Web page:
Truss government ‘must not let lifelong loans wither on the vine’

Philip Augar issues warning on LLE, but Lord Willetts fears new government ‘would like to’ restrict higher education entry

October 3, 2022

The Liz Truss government must not allow planned lifelong loans to “wither on the vine”, according to post-18 education review chair Sir Philip Augar, but a former minister suggested the new regime may aim to restrict student numbers.

The comments came at a Conservative Party conference fringe meeting on “the case for expanding higher education”, hosted by the Tony Blair Institute for Global Change’s Future of Britain project, at a time when the balance of Tory opinion has shifted towards economic and cultural concern over higher education in its expanded form.

A Tony Blair Institute report recently called for a 70 per cent higher education participation target, building on the former Labour prime minister’s 50 per cent target, pinpointing the sector as one of the UK’s few sources of economic growth.

Sir Philip, who led the review of post-18 education set up by former Tory prime minister Theresa May, said of the right level of higher education participation: “I don’t know whether it’s 40, 50, 100 per cent.”

But whatever the level it reaches, “attention has to be paid to the mass of people who don’t go into higher education”, otherwise there will be a “divided society of highly educated, highly rewarded graduates, and the rest”, he added.

The future was “likely to involve different kinds of [higher education] institutions to those we have now”, he continued.

There was a “big opportunity” for universities in the Lifelong Loan Entitlement, which former prime minister Boris Johnson pledged to introduce by 2025.

The Liz Truss government is already seeking major public spending cuts – and the future of the LLE may not be certain.

It was “vital the current government doesn’t just allow this to wither on the vine, but hammers home the opportunity with proper funding”, said Sir Philip.

Many in the Conservative government have called for a “rebalancing” from higher to further education, but Sir Philip said: “I don’t sign up to the FE versus HE divide. The only thing that matters is that the system delivers what’s required from tertiary education.”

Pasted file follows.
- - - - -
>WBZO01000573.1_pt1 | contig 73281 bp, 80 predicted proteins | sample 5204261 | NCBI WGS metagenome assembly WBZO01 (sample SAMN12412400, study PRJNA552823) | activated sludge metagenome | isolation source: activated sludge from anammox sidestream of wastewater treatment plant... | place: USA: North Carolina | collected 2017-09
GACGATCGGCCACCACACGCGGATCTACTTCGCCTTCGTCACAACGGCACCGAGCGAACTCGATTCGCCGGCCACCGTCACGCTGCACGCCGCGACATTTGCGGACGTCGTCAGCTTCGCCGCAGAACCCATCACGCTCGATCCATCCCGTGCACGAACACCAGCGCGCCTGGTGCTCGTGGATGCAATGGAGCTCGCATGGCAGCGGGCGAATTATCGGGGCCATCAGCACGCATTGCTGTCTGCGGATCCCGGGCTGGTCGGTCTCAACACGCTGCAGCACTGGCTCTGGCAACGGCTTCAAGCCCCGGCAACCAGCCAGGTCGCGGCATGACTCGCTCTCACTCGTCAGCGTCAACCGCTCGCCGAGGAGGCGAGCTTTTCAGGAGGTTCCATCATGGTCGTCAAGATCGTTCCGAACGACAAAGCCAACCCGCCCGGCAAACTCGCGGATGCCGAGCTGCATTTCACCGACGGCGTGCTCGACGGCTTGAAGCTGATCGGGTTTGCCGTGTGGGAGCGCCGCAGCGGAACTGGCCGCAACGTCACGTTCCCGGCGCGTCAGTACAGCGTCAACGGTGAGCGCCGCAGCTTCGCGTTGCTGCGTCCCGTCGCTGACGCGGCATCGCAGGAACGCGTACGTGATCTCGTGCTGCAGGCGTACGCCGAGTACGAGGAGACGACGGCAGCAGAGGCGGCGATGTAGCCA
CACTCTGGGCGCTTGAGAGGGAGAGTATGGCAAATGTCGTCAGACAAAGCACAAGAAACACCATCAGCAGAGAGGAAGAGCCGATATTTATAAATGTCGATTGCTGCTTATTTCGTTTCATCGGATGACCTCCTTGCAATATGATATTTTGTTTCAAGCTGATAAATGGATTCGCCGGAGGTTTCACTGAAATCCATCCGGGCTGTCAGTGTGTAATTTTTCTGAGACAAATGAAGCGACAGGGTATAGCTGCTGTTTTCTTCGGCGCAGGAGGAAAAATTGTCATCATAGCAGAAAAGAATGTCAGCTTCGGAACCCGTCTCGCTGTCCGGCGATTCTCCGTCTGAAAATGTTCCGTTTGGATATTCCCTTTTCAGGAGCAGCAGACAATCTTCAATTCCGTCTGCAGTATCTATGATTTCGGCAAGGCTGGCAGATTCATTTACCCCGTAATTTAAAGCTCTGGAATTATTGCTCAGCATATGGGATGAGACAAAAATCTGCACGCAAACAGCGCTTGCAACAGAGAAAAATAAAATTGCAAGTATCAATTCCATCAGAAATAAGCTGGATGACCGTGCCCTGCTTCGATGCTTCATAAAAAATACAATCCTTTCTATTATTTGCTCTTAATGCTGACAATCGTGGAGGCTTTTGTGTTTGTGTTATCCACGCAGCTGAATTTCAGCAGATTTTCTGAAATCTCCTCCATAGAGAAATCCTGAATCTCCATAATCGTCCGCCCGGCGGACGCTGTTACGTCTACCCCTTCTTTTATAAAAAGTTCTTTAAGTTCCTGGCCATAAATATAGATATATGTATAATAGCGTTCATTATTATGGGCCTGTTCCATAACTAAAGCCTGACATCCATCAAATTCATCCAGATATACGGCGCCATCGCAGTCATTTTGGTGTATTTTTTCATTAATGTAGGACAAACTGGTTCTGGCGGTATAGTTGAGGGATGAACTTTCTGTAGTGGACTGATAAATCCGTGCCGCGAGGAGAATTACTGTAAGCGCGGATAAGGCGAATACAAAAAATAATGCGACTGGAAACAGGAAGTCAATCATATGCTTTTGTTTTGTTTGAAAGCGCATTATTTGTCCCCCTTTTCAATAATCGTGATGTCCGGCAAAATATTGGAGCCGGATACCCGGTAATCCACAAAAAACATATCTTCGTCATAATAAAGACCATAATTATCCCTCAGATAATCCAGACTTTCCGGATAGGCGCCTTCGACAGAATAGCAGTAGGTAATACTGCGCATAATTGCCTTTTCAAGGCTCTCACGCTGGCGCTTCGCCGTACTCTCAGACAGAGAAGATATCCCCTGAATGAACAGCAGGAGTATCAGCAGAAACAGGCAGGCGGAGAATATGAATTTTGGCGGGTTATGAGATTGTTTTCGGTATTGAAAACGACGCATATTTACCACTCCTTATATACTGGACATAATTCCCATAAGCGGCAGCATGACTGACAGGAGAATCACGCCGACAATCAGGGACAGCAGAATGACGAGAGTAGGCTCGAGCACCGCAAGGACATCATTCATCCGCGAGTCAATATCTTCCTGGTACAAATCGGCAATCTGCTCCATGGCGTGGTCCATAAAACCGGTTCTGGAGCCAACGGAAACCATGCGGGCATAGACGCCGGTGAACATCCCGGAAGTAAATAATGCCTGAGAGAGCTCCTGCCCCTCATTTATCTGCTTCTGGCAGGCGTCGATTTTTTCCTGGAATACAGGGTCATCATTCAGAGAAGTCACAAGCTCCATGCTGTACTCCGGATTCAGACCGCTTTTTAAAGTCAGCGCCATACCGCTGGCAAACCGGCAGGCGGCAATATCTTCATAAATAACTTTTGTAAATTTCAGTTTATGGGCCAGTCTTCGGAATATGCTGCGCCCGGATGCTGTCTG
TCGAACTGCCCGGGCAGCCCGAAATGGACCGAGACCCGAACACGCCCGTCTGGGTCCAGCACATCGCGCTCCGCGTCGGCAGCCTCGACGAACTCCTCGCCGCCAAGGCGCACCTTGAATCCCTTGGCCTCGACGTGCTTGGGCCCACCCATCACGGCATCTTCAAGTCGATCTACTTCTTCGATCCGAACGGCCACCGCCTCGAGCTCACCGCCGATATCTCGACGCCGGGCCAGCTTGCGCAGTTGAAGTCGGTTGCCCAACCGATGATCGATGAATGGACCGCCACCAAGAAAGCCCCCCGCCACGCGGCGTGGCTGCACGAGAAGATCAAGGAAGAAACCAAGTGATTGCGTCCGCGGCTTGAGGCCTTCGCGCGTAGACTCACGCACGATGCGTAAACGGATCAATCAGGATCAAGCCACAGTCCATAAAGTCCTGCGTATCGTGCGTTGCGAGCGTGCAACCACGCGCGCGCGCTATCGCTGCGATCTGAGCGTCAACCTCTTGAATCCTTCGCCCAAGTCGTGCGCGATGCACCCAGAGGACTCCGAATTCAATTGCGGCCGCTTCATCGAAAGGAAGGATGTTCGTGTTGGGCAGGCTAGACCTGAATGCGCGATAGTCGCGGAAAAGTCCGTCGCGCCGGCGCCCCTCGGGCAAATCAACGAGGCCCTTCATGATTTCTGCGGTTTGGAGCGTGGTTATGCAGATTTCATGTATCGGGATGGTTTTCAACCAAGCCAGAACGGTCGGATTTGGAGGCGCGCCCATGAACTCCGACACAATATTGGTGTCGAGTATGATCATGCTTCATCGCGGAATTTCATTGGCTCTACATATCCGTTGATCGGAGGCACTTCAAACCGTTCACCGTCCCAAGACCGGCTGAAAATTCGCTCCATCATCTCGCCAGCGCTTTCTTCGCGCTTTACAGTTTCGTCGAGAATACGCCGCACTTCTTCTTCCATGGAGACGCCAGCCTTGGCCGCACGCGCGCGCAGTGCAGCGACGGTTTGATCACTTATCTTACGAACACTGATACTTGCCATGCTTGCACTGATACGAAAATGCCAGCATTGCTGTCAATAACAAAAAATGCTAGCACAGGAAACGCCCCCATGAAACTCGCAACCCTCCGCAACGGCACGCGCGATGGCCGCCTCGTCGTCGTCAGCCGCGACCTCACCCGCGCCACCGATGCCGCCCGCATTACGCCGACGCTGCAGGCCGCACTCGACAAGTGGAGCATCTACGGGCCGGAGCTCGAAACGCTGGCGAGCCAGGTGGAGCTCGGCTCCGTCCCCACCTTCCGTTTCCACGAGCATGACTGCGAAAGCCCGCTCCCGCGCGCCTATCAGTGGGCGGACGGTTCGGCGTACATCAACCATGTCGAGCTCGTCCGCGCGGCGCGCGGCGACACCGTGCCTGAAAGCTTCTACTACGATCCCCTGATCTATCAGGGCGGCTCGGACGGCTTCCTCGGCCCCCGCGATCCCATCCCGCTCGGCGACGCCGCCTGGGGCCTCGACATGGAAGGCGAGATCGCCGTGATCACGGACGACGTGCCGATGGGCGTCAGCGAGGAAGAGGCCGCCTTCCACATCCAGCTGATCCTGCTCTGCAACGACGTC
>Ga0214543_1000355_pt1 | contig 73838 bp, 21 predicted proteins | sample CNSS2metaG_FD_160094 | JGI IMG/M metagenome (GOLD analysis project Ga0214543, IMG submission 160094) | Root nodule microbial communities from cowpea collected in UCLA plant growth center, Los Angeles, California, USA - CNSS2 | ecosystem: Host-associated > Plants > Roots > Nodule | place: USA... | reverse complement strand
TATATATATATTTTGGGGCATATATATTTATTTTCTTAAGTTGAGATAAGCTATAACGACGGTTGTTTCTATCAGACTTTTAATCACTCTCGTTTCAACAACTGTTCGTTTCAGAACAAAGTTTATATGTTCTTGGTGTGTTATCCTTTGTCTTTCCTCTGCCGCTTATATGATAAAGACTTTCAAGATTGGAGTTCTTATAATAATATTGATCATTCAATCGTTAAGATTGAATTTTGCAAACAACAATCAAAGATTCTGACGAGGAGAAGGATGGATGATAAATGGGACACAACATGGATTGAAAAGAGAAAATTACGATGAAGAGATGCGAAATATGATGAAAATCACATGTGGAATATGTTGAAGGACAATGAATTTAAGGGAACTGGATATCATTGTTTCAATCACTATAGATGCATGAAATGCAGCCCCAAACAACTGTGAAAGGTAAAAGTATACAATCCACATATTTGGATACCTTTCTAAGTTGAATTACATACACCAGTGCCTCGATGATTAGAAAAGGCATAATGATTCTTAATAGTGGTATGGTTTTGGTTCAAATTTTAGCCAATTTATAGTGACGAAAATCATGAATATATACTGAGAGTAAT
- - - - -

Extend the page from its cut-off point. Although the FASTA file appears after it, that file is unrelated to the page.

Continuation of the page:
Rachel Sylvester, the Times columnist who led the Times Education Commission, which called for higher education to be seen as central to levelling up in the regions, said that in private conversations with “current and previous” government members, she had encountered “a sense among some strategists that graduates just don’t vote Conservative, therefore you shouldn’t create any more of them…That’s not [a] reason to make public policy.”

Education policy should be formed “not on one party’s narrow self-interest” but on the basis of “the good of the country”, she added.

Lord Willetts, the Conservative former universities minister, said of such attitudes in the Tory party: “I cannot think of a worse political strategy.” Restricting higher education entry is “not a way to win young voters over to the Tory party”, he added.

He argued that instead, policy on higher education should be decided by looking at personal and collective benefits, plus economic and non-economic ones. That gives “four quadrants” and “any one of those makes a case for increased participation”, he said.

But he added: “It is not where the government is at the moment. If they could find a way of restricting people from going into higher education, they would like to.”

However, he was more optimistic about skills minister Andrea Jenkyns, responsible for higher education, particularly given her previous role at a University of Bolton-funded thinktank.

There was a need, he said, to “liberate us from the single model of British universities”, with Oxbridge seen as the pinnacle, followed by other Russell Group universities and accompanied by an attitude that is “appallingly dismissive of ex-polytechnics”.

“I have high hopes of her liberating the [Tory] party from some hang-ups that have dominated the party for some time,” Lord Willetts added.

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